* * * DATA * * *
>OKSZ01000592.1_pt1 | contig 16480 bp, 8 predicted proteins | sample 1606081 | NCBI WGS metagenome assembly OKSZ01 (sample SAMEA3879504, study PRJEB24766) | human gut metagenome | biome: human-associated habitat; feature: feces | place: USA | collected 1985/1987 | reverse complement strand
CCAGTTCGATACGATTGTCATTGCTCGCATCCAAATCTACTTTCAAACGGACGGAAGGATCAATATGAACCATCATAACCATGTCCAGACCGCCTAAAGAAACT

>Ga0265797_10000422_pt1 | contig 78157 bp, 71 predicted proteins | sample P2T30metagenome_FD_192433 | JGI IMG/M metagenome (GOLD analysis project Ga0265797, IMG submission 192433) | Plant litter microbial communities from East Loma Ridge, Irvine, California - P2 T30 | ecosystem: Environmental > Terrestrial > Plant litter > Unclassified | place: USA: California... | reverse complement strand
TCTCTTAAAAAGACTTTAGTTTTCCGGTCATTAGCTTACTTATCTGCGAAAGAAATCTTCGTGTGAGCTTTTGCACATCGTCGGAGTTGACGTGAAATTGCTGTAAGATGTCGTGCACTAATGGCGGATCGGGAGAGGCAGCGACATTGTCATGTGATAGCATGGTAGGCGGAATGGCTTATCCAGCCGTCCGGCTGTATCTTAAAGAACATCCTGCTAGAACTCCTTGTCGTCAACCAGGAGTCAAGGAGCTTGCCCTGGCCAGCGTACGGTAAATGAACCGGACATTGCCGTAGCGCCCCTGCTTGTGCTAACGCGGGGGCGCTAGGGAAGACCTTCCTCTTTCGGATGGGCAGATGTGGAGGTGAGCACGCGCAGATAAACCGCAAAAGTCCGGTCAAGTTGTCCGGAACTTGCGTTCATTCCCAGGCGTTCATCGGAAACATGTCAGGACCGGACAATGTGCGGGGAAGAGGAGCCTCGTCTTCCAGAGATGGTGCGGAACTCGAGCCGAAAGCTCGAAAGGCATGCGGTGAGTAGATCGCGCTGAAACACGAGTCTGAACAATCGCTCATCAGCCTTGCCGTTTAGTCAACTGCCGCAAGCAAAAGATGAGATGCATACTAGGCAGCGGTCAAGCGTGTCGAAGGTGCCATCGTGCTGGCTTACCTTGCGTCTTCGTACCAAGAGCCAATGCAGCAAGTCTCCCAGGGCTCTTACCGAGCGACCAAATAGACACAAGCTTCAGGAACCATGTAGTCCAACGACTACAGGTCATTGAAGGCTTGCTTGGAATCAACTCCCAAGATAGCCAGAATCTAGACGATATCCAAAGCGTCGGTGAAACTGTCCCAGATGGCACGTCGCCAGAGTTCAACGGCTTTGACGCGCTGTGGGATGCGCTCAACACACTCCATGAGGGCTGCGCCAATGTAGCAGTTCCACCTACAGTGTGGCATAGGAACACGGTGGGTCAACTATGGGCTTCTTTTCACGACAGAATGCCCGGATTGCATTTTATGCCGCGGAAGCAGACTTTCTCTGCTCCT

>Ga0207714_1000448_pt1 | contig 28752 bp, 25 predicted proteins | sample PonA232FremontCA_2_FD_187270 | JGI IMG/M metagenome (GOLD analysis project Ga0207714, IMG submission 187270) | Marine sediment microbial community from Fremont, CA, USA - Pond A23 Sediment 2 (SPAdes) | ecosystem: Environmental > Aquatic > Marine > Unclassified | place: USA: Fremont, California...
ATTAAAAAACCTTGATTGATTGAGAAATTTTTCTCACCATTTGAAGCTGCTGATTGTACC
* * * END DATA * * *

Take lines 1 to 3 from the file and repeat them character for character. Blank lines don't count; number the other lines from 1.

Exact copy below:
>OKSZ01000592.1_pt1 | contig 16480 bp, 8 predicted proteins | sample 1606081 | NCBI WGS metagenome assembly OKSZ01 (sample SAMEA3879504, study PRJEB24766) | human gut metagenome | biome: human-associated habitat; feature: feces | place: USA | collected 1985/1987 | reverse complement strand
CCAGTTCGATACGATTGTCATTGCTCGCATCCAAATCTACTTTCAAACGGACGGAAGGATCAATATGAACCATCATAACCATGTCCAGACCGCCTAAAGAAACT

>Ga0265797_10000422_pt1 | contig 78157 bp, 71 predicted proteins | sample P2T30metagenome_FD_192433 | JGI IMG/M metagenome (GOLD analysis project Ga0265797, IMG submission 192433) | Plant litter microbial communities from East Loma Ridge, Irvine, California - P2 T30 | ecosystem: Environmental > Terrestrial > Plant litter > Unclassified | place: USA: California... | reverse complement strand